“Consumption of vodka has increased steadily since 1998, and the vodka category is double the size of the next distilled-spirits segment, rum. It is ironic that a bland tasting product that was best known for helping Russians make it through the cold has now become a status symbol in the West. “
One brand that has helped propel this revolution of sorts is Skyy, and how they have reached where they are today is through Creative excellence. The Brand manager says, the strength of their creative and secret behind their success is that they look bigger than they actually are!
Appeals and Execution Styles
Advertising appeal is the approach used to attract the customer’s attention or to influence their feelings towards a particular product, service or cause. How this appeal is turned into an advertising message is known as Creative Execution Style.There are two categories of advertising appeal viz. Rational and Emotional.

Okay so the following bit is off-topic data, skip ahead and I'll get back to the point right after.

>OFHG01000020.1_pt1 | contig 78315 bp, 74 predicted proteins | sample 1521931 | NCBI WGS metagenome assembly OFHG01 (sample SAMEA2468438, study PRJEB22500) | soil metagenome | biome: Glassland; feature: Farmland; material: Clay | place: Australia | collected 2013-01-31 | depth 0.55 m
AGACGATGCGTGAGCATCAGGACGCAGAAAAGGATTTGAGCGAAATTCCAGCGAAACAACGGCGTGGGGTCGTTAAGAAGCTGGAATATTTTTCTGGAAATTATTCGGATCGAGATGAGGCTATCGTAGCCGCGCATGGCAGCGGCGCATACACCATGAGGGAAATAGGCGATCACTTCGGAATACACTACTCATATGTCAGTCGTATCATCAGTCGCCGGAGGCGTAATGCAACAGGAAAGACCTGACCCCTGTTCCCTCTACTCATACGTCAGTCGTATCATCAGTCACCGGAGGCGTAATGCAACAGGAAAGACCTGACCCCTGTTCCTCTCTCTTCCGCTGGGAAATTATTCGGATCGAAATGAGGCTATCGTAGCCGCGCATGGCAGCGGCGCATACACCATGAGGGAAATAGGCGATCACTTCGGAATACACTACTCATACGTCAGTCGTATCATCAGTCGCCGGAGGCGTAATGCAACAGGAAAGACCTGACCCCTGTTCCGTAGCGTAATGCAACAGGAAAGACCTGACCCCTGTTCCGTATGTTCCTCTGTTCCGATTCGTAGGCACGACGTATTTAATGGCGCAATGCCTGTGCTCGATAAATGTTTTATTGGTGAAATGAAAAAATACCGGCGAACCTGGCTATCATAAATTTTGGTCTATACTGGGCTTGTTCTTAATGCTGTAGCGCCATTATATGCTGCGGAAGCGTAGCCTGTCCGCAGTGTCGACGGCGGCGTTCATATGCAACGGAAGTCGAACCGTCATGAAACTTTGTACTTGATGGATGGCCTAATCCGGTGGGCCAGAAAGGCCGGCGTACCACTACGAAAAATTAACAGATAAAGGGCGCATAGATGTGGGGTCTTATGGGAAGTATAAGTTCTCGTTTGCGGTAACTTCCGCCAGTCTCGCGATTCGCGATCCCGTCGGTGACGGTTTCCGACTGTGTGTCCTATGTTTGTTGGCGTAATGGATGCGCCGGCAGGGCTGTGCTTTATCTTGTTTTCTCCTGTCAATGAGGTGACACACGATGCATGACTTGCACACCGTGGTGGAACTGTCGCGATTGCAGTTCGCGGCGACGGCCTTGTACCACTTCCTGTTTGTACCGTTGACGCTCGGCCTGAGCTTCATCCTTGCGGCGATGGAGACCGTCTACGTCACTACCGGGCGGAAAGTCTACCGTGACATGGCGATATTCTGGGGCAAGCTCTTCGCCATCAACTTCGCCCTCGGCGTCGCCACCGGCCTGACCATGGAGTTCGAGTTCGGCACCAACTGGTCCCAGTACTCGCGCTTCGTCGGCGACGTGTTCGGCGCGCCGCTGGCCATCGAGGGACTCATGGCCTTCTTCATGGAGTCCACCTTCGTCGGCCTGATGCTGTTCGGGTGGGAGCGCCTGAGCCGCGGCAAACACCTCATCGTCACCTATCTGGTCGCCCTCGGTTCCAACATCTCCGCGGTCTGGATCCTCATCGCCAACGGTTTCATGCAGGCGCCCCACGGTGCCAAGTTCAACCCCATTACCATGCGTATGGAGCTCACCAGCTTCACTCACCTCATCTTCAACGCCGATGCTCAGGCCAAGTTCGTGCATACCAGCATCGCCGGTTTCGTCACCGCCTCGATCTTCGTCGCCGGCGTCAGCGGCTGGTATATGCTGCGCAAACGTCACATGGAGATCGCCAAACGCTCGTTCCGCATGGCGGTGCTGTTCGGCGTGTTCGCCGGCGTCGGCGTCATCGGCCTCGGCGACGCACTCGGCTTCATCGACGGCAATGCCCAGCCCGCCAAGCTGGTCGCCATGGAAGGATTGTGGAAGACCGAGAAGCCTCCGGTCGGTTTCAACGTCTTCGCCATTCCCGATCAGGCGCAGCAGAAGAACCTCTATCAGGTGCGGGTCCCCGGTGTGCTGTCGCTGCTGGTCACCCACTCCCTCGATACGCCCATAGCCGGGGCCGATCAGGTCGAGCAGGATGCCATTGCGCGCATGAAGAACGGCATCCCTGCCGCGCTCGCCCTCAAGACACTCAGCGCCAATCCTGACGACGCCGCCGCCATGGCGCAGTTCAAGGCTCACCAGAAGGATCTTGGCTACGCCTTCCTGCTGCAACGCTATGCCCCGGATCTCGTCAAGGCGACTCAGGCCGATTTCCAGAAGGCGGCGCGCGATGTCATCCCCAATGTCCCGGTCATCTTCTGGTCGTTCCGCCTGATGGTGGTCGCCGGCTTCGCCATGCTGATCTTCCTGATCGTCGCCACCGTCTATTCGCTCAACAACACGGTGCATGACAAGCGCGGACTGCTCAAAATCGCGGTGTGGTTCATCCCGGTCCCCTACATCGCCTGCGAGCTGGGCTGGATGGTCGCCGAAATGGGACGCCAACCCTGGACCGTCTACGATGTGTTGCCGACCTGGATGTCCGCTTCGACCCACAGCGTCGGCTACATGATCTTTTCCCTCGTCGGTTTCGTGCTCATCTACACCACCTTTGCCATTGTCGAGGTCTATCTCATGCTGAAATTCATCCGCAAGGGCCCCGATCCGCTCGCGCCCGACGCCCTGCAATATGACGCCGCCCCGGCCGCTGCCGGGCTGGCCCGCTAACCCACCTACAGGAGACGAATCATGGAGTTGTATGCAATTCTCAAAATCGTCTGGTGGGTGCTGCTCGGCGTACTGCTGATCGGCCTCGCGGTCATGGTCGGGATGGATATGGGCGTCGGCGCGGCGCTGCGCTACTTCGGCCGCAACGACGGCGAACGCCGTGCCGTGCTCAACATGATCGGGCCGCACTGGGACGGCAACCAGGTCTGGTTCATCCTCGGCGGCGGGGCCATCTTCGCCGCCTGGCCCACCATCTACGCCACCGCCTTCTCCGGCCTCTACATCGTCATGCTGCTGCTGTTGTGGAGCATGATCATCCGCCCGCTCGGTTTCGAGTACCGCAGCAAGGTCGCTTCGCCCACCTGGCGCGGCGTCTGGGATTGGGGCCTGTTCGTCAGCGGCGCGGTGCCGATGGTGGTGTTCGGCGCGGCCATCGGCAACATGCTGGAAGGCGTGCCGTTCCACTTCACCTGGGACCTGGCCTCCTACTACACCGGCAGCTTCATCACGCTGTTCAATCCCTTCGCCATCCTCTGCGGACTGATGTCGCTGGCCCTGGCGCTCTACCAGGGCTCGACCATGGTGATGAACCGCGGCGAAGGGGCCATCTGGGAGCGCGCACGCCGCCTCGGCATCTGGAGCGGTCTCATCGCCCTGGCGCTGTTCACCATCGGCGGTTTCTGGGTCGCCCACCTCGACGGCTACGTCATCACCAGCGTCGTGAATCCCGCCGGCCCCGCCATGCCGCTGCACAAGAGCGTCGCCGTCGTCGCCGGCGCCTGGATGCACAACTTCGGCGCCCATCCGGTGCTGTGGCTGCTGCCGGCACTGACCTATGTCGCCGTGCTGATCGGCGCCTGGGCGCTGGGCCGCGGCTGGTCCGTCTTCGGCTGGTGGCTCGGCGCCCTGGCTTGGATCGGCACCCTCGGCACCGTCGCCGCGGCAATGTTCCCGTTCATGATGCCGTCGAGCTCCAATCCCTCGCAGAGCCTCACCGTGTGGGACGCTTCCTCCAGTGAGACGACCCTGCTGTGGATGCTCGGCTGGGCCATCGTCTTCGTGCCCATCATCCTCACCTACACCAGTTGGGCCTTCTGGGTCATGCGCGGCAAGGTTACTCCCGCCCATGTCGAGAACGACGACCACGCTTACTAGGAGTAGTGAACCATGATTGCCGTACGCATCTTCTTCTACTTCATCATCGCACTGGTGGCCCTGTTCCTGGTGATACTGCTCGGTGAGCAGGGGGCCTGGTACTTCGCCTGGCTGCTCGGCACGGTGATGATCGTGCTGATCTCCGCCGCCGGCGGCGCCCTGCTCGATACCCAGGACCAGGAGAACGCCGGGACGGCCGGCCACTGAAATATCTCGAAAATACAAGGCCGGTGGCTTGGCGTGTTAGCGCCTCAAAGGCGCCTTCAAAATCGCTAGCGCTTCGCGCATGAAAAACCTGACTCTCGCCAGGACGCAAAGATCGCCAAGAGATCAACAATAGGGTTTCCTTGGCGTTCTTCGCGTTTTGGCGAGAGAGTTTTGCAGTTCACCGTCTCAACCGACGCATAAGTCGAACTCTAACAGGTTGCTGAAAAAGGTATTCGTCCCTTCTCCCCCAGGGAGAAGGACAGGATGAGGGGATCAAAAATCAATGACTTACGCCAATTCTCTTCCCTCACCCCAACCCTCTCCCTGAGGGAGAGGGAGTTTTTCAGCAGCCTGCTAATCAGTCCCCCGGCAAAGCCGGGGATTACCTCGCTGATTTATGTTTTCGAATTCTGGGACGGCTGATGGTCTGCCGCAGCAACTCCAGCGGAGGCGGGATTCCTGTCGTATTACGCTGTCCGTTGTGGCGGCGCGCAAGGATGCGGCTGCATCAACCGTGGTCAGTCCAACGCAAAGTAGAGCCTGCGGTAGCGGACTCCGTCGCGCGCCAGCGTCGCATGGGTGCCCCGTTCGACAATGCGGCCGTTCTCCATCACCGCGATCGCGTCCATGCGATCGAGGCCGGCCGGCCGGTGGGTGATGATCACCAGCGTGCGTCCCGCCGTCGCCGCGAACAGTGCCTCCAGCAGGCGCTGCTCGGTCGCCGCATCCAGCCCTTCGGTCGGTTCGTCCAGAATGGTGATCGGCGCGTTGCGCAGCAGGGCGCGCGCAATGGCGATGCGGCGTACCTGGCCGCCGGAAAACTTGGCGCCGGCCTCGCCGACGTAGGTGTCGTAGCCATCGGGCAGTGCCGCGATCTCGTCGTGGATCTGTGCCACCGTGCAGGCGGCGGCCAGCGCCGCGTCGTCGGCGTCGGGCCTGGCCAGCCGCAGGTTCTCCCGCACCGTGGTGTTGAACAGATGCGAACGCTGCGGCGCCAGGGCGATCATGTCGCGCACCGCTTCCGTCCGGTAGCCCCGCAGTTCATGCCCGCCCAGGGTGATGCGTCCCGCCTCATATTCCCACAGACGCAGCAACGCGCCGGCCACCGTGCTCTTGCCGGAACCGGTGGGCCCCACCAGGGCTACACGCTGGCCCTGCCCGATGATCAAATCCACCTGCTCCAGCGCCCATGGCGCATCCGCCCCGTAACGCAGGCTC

The Rational appeal focuses on the functional/utilitarian aspects of the product/service, such as dependability, efficiency and performance. Variants of the rational appeal could be as follows:
• Feature appeal : Focus on the dominant traits
• News appeal : news/announcement about the product/service dominates the advertisement
• Competitive advantage appeal : direct/indirect comparison to another brand is made
• Favorable price appeal: price offer is the dominant message
• Product / service popularity appeal: Focus on number of users and number of experts recommending it
The second form is the Emotional Appeal. They relate to social and/ or psychological needs for purchasing a product or service. The table below presents the bases for emotional appeal.
These creative ads for Kellogs’ Nutrigrain cereal bars appeal to emotional motives such as self-esteem and respect.